Most Medford, Ore., residents worked passionately for the war effort in 1918. Red Cross groups formed, young men enlisted in large numbers, and everyone was expected to buy liberty bonds.
But there were pacifists among Medford’s population, including members of the International Bible Students, a forerunner of the Jehovah’s Witnesses, led locally by tire shop owner George Maynard. They invited Pastor E. B. Taliaferro to give a public talk at St. Mark’s Hall on April 13.
Mayor C.E. Gates opposed the talk and warned Taliaferro to leave town. When a large crowd gathered at St. Marks and pacifists didn’t show up, 75 men found Taliaferro meeting in a home in nearby Ashland.
The vigilantes seized Maynard when he came out of the house to see what was happening. They took him to Medford, stripped him to the waist, painted a large German iron cross on his body with printers’ ink, and ordered him to leave town.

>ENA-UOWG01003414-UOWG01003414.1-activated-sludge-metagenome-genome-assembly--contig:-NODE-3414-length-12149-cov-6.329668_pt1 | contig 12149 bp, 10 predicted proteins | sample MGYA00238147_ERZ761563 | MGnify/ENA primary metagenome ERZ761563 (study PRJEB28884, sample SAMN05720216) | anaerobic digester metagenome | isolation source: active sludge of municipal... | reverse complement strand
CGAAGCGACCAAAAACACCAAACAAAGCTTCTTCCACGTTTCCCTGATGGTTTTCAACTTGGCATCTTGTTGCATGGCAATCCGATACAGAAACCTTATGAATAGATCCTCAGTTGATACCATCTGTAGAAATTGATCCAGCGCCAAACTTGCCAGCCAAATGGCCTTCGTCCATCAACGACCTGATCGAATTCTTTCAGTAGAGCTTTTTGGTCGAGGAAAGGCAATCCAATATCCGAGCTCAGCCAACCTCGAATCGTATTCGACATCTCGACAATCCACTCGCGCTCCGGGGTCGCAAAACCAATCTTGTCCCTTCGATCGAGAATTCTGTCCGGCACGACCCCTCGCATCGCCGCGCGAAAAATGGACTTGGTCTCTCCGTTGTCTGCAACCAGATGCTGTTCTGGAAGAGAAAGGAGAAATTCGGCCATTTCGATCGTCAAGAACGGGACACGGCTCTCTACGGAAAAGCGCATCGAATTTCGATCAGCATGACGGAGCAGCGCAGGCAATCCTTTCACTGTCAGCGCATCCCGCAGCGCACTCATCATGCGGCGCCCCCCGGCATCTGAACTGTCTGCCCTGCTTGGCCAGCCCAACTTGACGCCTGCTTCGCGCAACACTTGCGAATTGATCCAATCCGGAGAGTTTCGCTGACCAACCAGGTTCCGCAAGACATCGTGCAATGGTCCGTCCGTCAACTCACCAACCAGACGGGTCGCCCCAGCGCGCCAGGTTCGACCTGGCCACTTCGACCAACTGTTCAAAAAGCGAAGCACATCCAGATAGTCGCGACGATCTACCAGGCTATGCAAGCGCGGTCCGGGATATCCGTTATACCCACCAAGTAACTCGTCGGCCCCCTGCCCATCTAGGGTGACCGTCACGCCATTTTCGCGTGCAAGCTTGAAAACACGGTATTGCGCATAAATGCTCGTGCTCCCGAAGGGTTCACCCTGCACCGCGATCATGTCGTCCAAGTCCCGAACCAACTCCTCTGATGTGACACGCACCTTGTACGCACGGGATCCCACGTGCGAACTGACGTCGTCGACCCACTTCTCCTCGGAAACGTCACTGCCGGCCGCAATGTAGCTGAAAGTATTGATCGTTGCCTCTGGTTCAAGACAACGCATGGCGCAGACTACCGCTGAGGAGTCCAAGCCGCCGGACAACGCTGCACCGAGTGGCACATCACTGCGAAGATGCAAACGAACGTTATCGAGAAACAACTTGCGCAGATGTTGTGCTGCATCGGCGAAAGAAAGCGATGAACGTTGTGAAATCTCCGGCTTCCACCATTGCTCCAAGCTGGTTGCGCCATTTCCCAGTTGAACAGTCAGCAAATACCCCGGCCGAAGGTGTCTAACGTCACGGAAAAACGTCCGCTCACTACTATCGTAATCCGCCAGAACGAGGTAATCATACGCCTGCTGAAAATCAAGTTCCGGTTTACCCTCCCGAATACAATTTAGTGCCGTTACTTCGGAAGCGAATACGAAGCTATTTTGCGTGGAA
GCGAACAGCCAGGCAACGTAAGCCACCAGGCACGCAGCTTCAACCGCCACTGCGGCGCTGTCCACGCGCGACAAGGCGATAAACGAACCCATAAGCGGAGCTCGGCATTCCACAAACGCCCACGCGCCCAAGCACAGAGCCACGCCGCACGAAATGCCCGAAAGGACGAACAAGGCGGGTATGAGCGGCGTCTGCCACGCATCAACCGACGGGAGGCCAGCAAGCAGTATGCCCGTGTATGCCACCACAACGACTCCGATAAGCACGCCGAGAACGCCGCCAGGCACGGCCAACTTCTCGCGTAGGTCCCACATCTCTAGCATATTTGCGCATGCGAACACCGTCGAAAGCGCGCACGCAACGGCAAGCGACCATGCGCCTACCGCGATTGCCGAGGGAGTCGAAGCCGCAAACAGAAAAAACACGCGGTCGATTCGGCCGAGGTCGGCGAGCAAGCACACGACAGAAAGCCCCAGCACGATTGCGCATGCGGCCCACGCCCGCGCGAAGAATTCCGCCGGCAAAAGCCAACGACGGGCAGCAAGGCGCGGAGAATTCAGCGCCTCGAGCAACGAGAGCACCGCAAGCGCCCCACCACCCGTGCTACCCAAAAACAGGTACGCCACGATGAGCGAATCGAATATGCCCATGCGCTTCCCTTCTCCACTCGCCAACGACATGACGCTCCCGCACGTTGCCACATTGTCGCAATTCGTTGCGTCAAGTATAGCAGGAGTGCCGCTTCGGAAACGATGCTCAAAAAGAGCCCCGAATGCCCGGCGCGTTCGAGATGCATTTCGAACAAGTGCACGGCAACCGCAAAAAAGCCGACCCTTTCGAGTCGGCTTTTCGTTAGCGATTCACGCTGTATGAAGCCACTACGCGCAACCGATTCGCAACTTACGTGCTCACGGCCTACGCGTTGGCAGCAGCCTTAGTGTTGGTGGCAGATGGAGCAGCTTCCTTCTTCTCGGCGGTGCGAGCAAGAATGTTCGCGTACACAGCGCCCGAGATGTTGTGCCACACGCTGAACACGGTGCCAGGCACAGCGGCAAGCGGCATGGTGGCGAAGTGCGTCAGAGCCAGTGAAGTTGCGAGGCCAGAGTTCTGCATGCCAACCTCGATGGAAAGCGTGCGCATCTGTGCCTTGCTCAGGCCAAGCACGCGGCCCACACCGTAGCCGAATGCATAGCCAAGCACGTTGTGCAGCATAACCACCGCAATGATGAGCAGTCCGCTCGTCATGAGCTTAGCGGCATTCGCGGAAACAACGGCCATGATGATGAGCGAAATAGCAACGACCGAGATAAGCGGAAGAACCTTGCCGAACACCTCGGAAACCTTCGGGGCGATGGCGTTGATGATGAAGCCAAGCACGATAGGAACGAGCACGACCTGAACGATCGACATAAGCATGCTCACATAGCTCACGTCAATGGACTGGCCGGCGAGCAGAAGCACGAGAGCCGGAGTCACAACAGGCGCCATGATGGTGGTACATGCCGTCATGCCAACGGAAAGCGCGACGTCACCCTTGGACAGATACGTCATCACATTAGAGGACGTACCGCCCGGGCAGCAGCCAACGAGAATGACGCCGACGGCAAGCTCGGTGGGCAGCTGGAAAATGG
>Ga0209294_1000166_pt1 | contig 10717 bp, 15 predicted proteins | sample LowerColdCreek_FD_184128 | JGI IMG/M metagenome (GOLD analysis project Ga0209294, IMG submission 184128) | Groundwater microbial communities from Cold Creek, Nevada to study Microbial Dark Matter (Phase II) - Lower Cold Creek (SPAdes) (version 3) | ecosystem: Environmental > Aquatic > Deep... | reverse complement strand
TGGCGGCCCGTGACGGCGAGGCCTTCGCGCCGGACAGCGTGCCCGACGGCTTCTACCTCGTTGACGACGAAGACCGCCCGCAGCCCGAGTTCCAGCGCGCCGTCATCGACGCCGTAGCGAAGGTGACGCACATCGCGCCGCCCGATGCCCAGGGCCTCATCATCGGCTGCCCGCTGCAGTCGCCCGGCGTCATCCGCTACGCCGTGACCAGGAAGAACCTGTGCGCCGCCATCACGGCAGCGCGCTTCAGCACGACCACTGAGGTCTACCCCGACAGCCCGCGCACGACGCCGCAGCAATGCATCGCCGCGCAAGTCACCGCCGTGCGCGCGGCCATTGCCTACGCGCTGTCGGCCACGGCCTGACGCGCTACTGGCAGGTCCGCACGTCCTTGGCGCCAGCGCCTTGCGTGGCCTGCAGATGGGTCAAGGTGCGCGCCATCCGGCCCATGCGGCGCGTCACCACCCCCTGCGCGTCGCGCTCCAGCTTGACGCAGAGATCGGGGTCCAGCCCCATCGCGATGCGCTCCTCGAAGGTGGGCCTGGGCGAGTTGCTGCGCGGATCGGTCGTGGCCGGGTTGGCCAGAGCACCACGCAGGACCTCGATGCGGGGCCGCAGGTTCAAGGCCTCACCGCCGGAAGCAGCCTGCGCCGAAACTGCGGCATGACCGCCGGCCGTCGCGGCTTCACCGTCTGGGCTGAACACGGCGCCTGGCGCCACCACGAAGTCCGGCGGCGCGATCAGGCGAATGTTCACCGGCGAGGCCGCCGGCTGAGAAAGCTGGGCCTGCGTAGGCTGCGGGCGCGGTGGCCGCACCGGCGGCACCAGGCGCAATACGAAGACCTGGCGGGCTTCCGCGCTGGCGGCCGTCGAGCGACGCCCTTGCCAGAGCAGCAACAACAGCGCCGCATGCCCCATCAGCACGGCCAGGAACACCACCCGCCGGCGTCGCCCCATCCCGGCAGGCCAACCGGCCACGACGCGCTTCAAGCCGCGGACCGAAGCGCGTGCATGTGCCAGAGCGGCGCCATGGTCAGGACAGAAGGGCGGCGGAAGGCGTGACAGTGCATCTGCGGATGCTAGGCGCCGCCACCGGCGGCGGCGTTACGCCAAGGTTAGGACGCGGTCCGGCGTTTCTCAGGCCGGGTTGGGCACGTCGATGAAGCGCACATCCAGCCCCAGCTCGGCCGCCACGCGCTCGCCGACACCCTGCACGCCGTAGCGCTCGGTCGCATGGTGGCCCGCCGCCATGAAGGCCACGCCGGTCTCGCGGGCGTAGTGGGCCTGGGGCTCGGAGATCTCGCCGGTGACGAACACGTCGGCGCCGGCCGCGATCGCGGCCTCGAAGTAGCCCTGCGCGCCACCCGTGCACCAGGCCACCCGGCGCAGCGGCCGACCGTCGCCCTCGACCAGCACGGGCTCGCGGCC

The next day, Taliaferro and Maynard were gone, but other Medford pacifists sought protection for their religious beliefs. Instead, the city council passed an ordinance against publicly opposing the war and draft.
Source: "Russellite is Tarred, Ordered to Leave City." Southern Oregon History Revised, edited by Ben Truwe, truwe.sohs.org/files/news1918.html. Accessed 20 Apr. 2018.